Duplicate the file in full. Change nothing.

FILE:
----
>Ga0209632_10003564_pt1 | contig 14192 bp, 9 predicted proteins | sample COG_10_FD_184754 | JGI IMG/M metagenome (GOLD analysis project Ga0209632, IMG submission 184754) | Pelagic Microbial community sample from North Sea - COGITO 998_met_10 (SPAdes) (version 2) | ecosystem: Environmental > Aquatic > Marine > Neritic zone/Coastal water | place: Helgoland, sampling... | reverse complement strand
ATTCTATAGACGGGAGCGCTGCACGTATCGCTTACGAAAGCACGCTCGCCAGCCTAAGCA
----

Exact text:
>Ga0209632_10003564_pt1 | contig 14192 bp, 9 predicted proteins | sample COG_10_FD_184754 | JGI IMG/M metagenome (GOLD analysis project Ga0209632, IMG submission 184754) | Pelagic Microbial community sample from North Sea - COGITO 998_met_10 (SPAdes) (version 2) | ecosystem: Environmental > Aquatic > Marine > Neritic zone/Coastal water | place: Helgoland, sampling... | reverse complement strand
ATTCTATAGACGGGAGCGCTGCACGTATCGCTTACGAAAGCACGCTCGCCAGCCTAAGCA